This is a 9 cm. mass in the uterine fundus which nearly completely replaces the anterior myometrium. Although the cut surface is firm, it has a distinct yellow, glistening appearance with a slightly "greasy" feel. The tumor bulges away from the thin rim of remaining surrounding myometrium. Of note, the surface is lobulated and does not appear "whorled" as would be seen in a typical leiomyoma. Microscopically, these tumors show an admixture of mature adipocytes and smooth muscle cells. At times, anomalous blood vessels may be present raising the differential diagnosis of angiolipoleiomyoma.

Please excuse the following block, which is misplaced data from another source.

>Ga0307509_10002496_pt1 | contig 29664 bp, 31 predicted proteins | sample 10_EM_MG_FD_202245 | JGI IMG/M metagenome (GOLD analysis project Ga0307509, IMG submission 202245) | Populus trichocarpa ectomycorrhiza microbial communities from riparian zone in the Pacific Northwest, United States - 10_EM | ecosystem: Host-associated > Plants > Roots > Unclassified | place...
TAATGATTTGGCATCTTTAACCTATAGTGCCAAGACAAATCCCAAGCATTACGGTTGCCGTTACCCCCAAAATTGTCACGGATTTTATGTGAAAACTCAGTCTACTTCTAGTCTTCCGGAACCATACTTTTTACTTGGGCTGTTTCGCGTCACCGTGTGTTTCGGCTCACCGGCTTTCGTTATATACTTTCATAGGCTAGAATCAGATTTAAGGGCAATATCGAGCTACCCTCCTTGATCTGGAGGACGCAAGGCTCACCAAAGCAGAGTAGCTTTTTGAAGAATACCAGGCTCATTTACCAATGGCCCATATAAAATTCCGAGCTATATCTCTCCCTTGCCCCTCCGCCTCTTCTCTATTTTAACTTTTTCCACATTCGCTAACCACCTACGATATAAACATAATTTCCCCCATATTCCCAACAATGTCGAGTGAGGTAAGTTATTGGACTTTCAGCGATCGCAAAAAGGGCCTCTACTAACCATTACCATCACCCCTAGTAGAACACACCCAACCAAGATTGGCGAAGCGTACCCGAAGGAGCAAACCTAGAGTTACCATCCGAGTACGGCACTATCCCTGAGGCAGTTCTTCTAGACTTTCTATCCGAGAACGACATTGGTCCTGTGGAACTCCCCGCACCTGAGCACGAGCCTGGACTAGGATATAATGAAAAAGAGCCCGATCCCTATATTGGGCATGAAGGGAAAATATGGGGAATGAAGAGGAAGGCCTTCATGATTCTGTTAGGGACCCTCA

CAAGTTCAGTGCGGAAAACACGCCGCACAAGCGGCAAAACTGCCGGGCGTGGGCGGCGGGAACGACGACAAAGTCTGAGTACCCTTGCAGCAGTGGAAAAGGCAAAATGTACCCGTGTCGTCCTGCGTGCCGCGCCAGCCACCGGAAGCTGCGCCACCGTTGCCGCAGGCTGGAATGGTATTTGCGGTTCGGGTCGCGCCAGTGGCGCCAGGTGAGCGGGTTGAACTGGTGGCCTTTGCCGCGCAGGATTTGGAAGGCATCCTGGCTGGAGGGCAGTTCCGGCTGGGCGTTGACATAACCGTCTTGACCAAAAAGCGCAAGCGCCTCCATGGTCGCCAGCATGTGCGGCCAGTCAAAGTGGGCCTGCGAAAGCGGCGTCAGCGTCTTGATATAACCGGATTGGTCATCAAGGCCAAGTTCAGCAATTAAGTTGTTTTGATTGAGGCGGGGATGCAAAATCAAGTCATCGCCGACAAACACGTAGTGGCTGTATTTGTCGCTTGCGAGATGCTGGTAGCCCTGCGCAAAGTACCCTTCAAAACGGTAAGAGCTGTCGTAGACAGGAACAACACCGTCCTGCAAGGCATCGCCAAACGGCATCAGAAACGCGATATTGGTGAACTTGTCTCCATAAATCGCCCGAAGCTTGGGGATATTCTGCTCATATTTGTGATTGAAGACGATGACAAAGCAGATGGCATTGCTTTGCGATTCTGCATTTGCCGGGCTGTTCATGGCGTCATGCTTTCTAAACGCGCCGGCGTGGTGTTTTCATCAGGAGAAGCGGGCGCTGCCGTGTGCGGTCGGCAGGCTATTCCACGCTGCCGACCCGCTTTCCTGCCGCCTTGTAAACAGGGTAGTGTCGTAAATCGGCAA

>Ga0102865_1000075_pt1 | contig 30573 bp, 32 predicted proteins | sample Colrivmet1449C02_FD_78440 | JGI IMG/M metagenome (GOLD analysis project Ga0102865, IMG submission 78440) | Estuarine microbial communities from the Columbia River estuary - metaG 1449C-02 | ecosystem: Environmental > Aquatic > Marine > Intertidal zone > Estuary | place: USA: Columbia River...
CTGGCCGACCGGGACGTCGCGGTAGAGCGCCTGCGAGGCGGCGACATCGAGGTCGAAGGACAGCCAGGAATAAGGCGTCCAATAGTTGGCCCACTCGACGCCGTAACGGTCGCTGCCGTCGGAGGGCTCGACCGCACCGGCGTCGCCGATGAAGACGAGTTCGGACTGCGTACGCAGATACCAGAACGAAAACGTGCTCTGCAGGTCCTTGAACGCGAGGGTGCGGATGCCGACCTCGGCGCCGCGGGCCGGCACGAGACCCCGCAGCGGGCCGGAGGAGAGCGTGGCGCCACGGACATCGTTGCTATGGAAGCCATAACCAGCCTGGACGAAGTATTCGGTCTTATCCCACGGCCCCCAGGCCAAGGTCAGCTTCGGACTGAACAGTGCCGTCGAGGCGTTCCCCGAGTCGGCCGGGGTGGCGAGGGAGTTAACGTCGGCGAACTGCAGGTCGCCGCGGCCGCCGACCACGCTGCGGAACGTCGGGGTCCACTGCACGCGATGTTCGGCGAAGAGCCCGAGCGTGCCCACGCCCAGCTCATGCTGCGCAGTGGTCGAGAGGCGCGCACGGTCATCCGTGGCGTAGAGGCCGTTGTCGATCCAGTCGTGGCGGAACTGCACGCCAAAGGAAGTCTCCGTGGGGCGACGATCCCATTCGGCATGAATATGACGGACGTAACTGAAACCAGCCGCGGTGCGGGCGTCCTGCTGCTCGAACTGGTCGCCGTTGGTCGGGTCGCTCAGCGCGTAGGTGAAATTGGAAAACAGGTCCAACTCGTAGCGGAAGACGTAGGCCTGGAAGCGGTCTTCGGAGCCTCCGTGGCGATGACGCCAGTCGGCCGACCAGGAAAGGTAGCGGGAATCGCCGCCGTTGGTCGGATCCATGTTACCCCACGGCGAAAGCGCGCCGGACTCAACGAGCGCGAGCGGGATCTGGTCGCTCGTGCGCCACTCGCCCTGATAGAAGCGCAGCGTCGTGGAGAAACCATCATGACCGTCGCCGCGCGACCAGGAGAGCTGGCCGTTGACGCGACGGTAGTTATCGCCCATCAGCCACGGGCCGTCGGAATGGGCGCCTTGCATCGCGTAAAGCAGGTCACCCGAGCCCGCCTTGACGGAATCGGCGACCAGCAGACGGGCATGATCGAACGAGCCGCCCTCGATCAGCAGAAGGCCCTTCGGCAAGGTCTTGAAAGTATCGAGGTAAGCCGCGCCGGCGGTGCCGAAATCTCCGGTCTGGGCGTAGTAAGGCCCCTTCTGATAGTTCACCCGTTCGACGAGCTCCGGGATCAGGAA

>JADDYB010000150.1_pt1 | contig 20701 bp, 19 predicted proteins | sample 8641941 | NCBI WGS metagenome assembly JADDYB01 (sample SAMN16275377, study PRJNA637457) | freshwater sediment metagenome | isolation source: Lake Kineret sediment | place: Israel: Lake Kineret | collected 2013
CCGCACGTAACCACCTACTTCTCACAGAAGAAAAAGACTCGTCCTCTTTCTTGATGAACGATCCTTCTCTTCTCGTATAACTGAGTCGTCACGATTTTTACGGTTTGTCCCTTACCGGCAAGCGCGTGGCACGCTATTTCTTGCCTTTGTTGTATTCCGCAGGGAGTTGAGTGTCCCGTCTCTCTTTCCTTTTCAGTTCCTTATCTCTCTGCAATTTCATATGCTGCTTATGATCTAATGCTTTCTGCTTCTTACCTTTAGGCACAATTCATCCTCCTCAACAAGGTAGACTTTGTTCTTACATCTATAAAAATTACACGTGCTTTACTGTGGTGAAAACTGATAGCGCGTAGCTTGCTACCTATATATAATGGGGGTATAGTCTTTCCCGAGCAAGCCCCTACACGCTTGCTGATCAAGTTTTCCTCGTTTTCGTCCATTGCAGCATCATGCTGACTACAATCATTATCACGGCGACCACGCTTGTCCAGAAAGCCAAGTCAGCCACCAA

Usually found in the uterine fundus, these tumors can also occur in the cervix. They are often found in association with leiomyomas. The patient is likely to be menopausal or postmenopausal and is often obese. The patients are often asymptomatic but can present with any of the symptoms associated with leiomyomas. The fat in lipoleiomyomas is thought to result from “lipomatous” metaplasia of the smooth muscle cells in a leiomyoma.

Contributed by Dr. Dan Koelliker.